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Ben Jones
Ben Jones, UK Lawyer
Category: Employment Law
Satisfied Customers: 47889
Experience:  Qualified Employment Solicitor - Please start your question with 'For Ben Jones'
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Hi, I have ben working at a pharmaceutical company as a contractor

Resolved Question:

Hi, I have ben working at a pharmaceutical company as a contractor through Keypeople (but working under an umbrella company. Before I started, I was asked to sign a contract to say if either party wanted to give notice, then 4 weeks' notice from either side. Then two weeks into the job, I was asked by the agency to sign an amended contract with a nasty little clause, which said, if I worked 1-2 weeks, either party gives 1 weeks' notice; 2-6 weeks- 2 weeks' notice and 6+ weeks work, then 4 weeks' notice. And that under certain circumstances they couldn't guarantee 4 weeks' notice. Essentially, I was forced to sign it, which I didn't want to because Tim said that if I didn't sign this new contract then I wouldn't be paid and as I was unemployed for five motnhs before that, I had no choice as I was short of cash. During the 4 and half months I have worked there, my work was being sabotaged on the shared network drive and I was being bullied. Two weeks' ago I tried to complain to the line manager who wasn't interested who basically had a go at me for even trying to complain, So last week I complained to the director and then today, I received an email from the agency, saying I had just two weeks' notice. Do I have a case for this unfairness?
Submitted: 3 years ago.
Category: Employment Law
Expert:  Ben Jones replied 3 years ago.

Ben Jones :

Hello, my name is ***** ***** it is my pleasure to assist you with your question today. So as I understand it you are due 4 weeks' notice, even under the new contract, is that right?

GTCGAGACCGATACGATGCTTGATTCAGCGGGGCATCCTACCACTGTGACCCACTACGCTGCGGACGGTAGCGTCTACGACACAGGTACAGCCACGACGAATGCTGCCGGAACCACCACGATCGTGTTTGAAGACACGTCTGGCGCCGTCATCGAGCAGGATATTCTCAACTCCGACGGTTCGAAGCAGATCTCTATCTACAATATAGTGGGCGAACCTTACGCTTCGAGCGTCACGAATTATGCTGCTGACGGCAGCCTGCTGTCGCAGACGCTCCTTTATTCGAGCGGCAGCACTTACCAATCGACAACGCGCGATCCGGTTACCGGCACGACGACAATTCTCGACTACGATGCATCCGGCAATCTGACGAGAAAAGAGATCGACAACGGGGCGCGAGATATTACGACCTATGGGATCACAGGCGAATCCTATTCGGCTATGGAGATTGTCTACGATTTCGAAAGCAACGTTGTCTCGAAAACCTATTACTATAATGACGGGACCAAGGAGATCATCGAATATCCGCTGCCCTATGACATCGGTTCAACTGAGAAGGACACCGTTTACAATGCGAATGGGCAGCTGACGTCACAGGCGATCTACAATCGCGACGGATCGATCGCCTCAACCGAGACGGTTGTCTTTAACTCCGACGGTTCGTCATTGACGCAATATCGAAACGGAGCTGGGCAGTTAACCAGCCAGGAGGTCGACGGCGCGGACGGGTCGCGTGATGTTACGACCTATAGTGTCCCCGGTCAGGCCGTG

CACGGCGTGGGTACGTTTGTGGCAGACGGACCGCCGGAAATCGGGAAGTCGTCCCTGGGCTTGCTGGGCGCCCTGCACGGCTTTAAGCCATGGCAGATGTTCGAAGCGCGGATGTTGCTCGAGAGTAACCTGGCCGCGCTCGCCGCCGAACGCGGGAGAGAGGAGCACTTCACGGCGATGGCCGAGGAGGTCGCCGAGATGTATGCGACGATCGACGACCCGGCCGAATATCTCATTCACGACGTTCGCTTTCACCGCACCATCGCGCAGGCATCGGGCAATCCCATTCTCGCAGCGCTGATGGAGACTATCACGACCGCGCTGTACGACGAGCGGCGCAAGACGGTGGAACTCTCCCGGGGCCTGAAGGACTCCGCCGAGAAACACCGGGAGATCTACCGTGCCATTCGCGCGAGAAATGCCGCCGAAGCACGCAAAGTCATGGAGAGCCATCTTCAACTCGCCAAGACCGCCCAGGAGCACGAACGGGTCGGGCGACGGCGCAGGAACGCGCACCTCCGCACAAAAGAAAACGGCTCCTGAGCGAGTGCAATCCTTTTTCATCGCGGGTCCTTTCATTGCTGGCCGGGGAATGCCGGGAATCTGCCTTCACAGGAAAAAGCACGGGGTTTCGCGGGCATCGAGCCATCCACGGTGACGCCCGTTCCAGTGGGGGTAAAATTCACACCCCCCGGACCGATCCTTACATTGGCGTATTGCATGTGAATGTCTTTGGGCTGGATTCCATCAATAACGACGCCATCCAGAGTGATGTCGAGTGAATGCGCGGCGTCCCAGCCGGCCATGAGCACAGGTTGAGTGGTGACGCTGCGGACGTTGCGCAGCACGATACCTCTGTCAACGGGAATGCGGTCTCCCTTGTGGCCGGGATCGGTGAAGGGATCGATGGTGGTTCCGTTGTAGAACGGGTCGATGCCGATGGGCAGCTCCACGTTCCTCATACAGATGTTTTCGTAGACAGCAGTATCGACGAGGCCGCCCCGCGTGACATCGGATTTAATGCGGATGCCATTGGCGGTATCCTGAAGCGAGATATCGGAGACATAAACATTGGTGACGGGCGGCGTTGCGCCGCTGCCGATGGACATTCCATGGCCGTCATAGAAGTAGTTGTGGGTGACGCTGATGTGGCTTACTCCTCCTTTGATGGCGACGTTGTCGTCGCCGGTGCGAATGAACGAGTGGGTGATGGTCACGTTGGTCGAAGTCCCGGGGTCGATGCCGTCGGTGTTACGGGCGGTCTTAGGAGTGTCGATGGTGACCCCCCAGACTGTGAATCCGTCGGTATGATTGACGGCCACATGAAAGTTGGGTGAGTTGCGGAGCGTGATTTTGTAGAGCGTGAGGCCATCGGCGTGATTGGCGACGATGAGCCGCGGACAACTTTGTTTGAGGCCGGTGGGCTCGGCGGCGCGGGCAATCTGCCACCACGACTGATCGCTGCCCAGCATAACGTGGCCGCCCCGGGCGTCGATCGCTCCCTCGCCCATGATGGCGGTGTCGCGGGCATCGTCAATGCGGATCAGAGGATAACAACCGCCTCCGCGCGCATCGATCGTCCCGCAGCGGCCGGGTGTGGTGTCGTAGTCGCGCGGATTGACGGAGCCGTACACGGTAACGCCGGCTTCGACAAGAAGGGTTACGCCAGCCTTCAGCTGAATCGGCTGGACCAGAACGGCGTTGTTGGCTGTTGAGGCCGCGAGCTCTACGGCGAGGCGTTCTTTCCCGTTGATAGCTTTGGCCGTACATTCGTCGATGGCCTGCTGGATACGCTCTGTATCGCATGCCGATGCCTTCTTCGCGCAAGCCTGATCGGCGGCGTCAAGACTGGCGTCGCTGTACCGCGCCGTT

Customer:

As I mentioned previously, the amended clause said that if I worked more than 6 weeks, then I would be given 4 weeks' notice, but there is another little c Can you please tell me This morning I went into the office as was asked to leave my desk immediately, talk to HR and leave the building.

Customer:

Sorry, sent an unfinished message. There is another extra claus that was added to say that 4weeks' notice couldn't be guaranteed under certain conditions, but they have not specified what they are. There is no misconduct from my end, they were trying to say that I was incompetent at the job, but my computer kept being accessed illegally and without authorisation and my work was being changed around or missing. I tried to tell my manager and even went to her boss, talked to IT but no-one was interested in getting my computer forensically analysed to show that I was telling the truth. Anyhow, the Agency have decided to give me only 2 weeks' notice with pay. I have asked them for 4 weeks' pay and will be sending it in writing.

Ben Jones :

Hi, so as far as the current contract in place stands, you are entitled to a notice period depending on the length of time you have worked there. In your specific case, you fall into the bracket for the longest notice period of 4 weeks, having worked there for more than 6 weeks. However, the contract also states that in ‘certain circumstances’ they may not be able to guarantee the 4 weeks’ notice. Whilst such clauses could potentially be lawful, for that to occur they must be clearly drafted and specify what these circumstances are. A clumsily drafted and unclear clause is unlikely to be binding and any ambiguities with it would usually be resolved in your favour, meaning that you would be given the benefit of the doubt and should still be able to claim the full 4 weeks’ notice. Otherwise, the employer could easily have this openly worded clause and always claim there were ‘some circumstances’ that applied in your case that would mean you do not get the 4 weeks’ notice. This would be seen as a potentially unfair term as it would be open to abuse at all times.


 


So you can still insist on the 4 weeks’ notice due to this unclear and non-specific clause and if necessary you can always take the matter further to the small claims court to seek what you are due in this situation.

Ben Jones :

Please let me know if this has answered your original question or if you need me to clarify anything else for you in relation to this? Thanks

Ben Jones and other Employment Law Specialists are ready to help you